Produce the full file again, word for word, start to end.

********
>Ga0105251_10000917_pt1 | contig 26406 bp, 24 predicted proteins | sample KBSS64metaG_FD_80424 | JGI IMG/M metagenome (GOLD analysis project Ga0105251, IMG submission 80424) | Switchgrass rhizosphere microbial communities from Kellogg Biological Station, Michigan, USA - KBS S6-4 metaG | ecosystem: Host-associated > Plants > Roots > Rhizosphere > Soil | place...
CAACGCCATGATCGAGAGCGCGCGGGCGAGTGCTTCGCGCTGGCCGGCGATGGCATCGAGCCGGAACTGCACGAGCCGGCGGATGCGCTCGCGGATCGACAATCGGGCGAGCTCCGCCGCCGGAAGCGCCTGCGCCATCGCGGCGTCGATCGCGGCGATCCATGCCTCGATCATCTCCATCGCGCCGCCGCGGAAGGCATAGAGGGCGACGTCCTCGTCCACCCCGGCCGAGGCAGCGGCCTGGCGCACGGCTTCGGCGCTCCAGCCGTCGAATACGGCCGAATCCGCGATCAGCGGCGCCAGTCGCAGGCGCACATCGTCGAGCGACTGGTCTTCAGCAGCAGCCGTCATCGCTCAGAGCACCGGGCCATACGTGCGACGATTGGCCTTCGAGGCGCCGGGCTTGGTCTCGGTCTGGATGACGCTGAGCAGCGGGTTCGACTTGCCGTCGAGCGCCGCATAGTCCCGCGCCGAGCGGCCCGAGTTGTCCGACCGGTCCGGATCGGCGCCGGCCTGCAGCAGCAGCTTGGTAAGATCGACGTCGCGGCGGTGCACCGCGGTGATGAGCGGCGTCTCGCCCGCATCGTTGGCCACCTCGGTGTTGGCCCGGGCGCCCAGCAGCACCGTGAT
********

>Ga0105251_10000917_pt1 | contig 26406 bp, 24 predicted proteins | sample KBSS64metaG_FD_80424 | JGI IMG/M metagenome (GOLD analysis project Ga0105251, IMG submission 80424) | Switchgrass rhizosphere microbial communities from Kellogg Biological Station, Michigan, USA - KBS S6-4 metaG | ecosystem: Host-associated > Plants > Roots > Rhizosphere > Soil | place...
CAACGCCATGATCGAGAGCGCGCGGGCGAGTGCTTCGCGCTGGCCGGCGATGGCATCGAGCCGGAACTGCACGAGCCGGCGGATGCGCTCGCGGATCGACAATCGGGCGAGCTCCGCCGCCGGAAGCGCCTGCGCCATCGCGGCGTCGATCGCGGCGATCCATGCCTCGATCATCTCCATCGCGCCGCCGCGGAAGGCATAGAGGGCGACGTCCTCGTCCACCCCGGCCGAGGCAGCGGCCTGGCGCACGGCTTCGGCGCTCCAGCCGTCGAATACGGCCGAATCCGCGATCAGCGGCGCCAGTCGCAGGCGCACATCGTCGAGCGACTGGTCTTCAGCAGCAGCCGTCATCGCTCAGAGCACCGGGCCATACGTGCGACGATTGGCCTTCGAGGCGCCGGGCTTGGTCTCGGTCTGGATGACGCTGAGCAGCGGGTTCGACTTGCCGTCGAGCGCCGCATAGTCCCGCGCCGAGCGGCCCGAGTTGTCCGACCGGTCCGGATCGGCGCCGGCCTGCAGCAGCAGCTTGGTAAGATCGACGTCGCGGCGGTGCACCGCGGTGATGAGCGGCGTCTCGCCCGCATCGTTGGCCACCTCGGTGTTGGCCCGGGCGCCCAGCAGCACCGTGAT